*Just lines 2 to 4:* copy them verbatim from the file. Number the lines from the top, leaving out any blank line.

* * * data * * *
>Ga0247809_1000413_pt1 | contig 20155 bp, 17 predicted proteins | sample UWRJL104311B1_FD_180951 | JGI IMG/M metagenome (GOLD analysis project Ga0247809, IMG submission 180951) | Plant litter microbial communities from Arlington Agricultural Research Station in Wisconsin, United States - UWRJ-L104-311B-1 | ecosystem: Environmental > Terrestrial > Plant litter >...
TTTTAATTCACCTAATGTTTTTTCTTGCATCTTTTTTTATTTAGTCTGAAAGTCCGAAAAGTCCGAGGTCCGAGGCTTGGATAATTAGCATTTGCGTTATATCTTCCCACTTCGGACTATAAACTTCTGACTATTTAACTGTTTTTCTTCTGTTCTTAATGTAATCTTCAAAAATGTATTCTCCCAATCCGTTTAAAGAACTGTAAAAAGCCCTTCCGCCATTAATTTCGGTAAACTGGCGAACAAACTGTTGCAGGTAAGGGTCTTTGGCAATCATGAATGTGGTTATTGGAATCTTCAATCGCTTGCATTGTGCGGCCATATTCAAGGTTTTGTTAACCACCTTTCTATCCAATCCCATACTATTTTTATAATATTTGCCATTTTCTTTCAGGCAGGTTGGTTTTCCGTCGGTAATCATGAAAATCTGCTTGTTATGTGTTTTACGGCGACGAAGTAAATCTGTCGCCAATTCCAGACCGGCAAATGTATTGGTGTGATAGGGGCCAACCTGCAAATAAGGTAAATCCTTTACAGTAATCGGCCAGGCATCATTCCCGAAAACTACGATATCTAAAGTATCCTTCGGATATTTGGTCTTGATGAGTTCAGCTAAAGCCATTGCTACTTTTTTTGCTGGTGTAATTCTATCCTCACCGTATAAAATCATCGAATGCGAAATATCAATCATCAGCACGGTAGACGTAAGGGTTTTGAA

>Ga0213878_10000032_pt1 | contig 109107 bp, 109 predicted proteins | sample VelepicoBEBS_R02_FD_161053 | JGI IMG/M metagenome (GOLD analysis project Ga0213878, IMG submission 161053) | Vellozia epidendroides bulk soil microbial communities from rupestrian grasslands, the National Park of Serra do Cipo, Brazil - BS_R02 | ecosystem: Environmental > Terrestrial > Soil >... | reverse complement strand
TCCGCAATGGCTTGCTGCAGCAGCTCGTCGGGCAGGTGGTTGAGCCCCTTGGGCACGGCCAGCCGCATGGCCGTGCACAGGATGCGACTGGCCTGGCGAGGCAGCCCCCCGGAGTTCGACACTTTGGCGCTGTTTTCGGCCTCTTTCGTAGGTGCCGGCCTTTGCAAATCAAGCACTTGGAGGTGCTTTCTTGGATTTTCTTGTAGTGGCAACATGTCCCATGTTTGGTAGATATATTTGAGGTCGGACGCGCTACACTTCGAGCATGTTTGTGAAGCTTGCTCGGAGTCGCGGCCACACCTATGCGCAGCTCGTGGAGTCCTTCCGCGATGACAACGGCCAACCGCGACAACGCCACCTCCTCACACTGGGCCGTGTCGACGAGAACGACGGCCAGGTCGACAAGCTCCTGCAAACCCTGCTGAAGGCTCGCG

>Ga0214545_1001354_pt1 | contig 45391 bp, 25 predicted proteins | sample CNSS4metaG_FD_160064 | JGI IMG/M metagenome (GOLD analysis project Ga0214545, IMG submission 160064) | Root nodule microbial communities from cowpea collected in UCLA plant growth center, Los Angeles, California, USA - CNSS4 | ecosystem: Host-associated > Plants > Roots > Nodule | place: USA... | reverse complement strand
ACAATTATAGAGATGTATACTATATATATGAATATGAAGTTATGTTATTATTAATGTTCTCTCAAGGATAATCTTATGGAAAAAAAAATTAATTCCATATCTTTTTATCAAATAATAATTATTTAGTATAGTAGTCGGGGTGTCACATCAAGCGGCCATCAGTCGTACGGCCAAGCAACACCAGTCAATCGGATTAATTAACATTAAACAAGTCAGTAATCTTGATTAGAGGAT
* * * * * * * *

TTTTAATTCACCTAATGTTTTTTCTTGCATCTTTTTTTATTTAGTCTGAAAGTCCGAAAAGTCCGAGGTCCGAGGCTTGGATAATTAGCATTTGCGTTATATCTTCCCACTTCGGACTATAAACTTCTGACTATTTAACTGTTTTTCTTCTGTTCTTAATGTAATCTTCAAAAATGTATTCTCCCAATCCGTTTAAAGAACTGTAAAAAGCCCTTCCGCCATTAATTTCGGTAAACTGGCGAACAAACTGTTGCAGGTAAGGGTCTTTGGCAATCATGAATGTGGTTATTGGAATCTTCAATCGCTTGCATTGTGCGGCCATATTCAAGGTTTTGTTAACCACCTTTCTATCCAATCCCATACTATTTTTATAATATTTGCCATTTTCTTTCAGGCAGGTTGGTTTTCCGTCGGTAATCATGAAAATCTGCTTGTTATGTGTTTTACGGCGACGAAGTAAATCTGTCGCCAATTCCAGACCGGCAAATGTATTGGTGTGATAGGGGCCAACCTGCAAATAAGGTAAATCCTTTACAGTAATCGGCCAGGCATCATTCCCGAAAACTACGATATCTAAAGTATCCTTCGGATATTTGGTCTTGATGAGTTCAGCTAAAGCCATTGCTACTTTTTTTGCTGGTGTAATTCTATCCTCACCGTATAAAATCATCGAATGCGAAATATCAATCATCAGCACGGTAGACGTAAGGGTTTTGAA

>Ga0213878_10000032_pt1 | contig 109107 bp, 109 predicted proteins | sample VelepicoBEBS_R02_FD_161053 | JGI IMG/M metagenome (GOLD analysis project Ga0213878, IMG submission 161053) | Vellozia epidendroides bulk soil microbial communities from rupestrian grasslands, the National Park of Serra do Cipo, Brazil - BS_R02 | ecosystem: Environmental > Terrestrial > Soil >... | reverse complement strand
TCCGCAATGGCTTGCTGCAGCAGCTCGTCGGGCAGGTGGTTGAGCCCCTTGGGCACGGCCAGCCGCATGGCCGTGCACAGGATGCGACTGGCCTGGCGAGGCAGCCCCCCGGAGTTCGACACTTTGGCGCTGTTTTCGGCCTCTTTCGTAGGTGCCGGCCTTTGCAAATCAAGCACTTGGAGGTGCTTTCTTGGATTTTCTTGTAGTGGCAACATGTCCCATGTTTGGTAGATATATTTGAGGTCGGACGCGCTACACTTCGAGCATGTTTGTGAAGCTTGCTCGGAGTCGCGGCCACACCTATGCGCAGCTCGTGGAGTCCTTCCGCGATGACAACGGCCAACCGCGACAACGCCACCTCCTCACACTGGGCCGTGTCGACGAGAACGACGGCCAGGTCGACAAGCTCCTGCAAACCCTGCTGAAGGCTCGCG